Rank #4: Ep.#142: Brooklyn-based painter Kadar Brock
Brooklyn-based painter Kadar Brock talks about: His non-association with the cohort of process-based abstractionists, and how though you could compare what he does on the surface as similar, he points out that he doesn't have time to participate in the market-based machine element of it; the studio building he has a studio in and subleases (at a very low $2/sq. foot avg.) to fellow artist tenants in East Williamsburg, and how, in combination with an affordable apartment nearby – part of the fortune one needs to maintain traction as an artist in NY; how his career turning point came through participating in a group show that was curated into Ross Bleckner's studio in Chelsea; how he became a full-time artist, by gradually transitioning out of art handling/preparing and in combination with managing the sublease of his studio building made it financially viable; fond memories from his art trucking days; how he was courted by, and eventually came to do business with, his primary dealer, Vigo Gallery in London, which has been a dream gallery for him; his passion for fantasy online games, including Dark Souls, where he met a wild punk dude in Detroit whom he now follows on Twitter; his thoughts on the explosion of abstract painting, which he argues comes down to marketing by the powers that be, whether they're trying to sell abstraction or figuration as the dominant trend, and is ultimately about people trying to make a profit, and yet Brock admits that his being able to paint full-time is indeed connected to that market rise in abstraction; and how he manages his studio time, which he keeps on a regular daily schedule, by balancing it out with external activities (openings, dog walking, basketball, etc.); and what he'll be doing while listening to this (his) episode of the show.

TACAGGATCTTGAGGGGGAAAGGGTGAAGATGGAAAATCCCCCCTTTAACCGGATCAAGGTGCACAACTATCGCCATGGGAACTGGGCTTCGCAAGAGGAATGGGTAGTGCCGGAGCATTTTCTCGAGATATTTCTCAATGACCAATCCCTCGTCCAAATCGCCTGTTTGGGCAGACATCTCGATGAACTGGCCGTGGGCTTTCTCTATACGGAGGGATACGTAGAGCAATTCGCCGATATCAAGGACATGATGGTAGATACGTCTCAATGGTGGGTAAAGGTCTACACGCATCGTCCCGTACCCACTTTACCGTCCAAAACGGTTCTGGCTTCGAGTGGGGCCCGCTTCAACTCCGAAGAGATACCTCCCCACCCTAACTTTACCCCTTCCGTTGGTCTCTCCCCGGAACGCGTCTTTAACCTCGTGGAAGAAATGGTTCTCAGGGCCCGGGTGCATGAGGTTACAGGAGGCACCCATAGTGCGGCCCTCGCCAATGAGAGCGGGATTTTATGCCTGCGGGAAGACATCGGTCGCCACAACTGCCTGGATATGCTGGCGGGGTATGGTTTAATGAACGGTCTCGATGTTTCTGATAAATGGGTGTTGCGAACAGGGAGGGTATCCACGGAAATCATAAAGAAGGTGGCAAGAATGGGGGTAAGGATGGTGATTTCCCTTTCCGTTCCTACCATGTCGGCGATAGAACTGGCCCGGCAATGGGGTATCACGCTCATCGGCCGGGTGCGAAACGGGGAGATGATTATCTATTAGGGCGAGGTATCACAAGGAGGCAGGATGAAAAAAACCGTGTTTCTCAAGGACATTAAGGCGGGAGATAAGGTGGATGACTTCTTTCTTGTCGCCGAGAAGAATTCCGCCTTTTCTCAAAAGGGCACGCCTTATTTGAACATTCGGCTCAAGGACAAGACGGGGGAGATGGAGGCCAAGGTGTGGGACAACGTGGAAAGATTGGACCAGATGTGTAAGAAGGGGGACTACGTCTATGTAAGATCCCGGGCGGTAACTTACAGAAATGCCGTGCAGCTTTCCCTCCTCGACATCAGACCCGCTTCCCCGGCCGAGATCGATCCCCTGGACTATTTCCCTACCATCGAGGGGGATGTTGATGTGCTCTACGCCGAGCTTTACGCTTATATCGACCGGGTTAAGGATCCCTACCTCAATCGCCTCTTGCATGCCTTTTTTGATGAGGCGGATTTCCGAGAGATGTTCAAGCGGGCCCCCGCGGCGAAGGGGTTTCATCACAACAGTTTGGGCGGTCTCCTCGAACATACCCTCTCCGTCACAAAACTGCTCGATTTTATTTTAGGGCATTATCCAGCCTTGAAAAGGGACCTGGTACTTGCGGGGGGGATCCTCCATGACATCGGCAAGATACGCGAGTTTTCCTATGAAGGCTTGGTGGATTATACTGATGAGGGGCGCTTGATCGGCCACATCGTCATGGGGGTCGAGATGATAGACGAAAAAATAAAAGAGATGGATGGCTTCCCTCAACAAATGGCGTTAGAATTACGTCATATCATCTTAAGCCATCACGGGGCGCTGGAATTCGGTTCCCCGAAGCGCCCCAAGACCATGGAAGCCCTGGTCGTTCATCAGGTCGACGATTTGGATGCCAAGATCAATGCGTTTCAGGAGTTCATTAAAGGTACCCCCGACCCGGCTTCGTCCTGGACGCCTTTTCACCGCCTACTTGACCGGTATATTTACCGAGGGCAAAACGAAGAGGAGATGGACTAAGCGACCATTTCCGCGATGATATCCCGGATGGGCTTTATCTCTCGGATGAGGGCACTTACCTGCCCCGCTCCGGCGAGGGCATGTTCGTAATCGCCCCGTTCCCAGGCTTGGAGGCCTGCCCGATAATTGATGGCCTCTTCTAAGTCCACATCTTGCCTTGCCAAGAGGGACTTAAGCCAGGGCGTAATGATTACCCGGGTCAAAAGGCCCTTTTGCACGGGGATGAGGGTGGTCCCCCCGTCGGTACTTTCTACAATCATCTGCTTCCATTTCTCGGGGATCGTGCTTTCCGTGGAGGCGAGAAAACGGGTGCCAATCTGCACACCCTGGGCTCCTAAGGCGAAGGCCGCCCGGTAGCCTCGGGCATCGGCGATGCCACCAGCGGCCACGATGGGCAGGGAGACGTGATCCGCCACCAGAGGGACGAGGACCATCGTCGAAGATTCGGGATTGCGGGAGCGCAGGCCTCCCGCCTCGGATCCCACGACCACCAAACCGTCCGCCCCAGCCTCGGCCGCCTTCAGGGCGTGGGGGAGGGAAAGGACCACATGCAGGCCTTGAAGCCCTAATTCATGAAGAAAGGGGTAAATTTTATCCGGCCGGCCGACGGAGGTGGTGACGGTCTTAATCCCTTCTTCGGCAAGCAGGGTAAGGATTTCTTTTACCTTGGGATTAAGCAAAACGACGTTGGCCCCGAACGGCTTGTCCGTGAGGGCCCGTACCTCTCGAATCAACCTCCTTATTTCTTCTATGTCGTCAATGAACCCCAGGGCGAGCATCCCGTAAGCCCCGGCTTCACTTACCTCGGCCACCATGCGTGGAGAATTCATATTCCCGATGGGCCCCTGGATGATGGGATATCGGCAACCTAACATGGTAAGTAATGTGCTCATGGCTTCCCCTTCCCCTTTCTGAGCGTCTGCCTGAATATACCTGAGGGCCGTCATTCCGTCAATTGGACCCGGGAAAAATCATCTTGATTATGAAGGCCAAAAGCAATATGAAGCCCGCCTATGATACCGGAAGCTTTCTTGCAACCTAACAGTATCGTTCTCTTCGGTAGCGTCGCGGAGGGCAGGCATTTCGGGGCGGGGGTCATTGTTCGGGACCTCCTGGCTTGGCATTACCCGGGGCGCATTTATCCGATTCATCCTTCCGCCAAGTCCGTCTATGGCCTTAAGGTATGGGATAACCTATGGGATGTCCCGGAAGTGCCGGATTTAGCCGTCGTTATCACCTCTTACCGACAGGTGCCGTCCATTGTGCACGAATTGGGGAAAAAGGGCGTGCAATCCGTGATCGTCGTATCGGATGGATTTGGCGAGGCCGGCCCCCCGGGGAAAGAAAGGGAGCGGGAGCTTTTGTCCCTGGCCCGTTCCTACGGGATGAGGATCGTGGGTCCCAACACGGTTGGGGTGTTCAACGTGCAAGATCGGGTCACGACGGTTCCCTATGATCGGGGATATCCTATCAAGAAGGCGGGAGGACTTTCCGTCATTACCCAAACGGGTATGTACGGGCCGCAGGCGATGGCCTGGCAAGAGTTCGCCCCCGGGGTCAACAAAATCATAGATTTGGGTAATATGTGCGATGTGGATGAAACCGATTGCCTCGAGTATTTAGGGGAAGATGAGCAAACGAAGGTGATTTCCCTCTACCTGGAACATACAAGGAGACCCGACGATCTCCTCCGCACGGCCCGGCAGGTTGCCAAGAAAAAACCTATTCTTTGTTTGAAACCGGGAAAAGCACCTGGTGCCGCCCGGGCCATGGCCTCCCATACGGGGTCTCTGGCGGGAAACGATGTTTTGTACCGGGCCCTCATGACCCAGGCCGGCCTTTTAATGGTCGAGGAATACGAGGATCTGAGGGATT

Rank #5: Epis.# 235: Art in the 21st Century with Nick Ravich of Art21
Nick Ravich, director of production for Art21 in New York, talks about: His approach as both a producer and a director of Art21 artist docs, which are produced in both shorter form as well as longer form on their most well-known platform, Art in the 21st Century, which is broadcast on PBS; the variation in artists’ approaches and responses to being subjects of Art21, and how inevitably they’re often made to be vulnerable, at the least by having a camera on them in their studio for an entire day.
Rank #6: Ep.#171: L.A.-based artist Claire Colette, on abstraction, activism and existentialism, and bartending in San Francisco vs. L.A.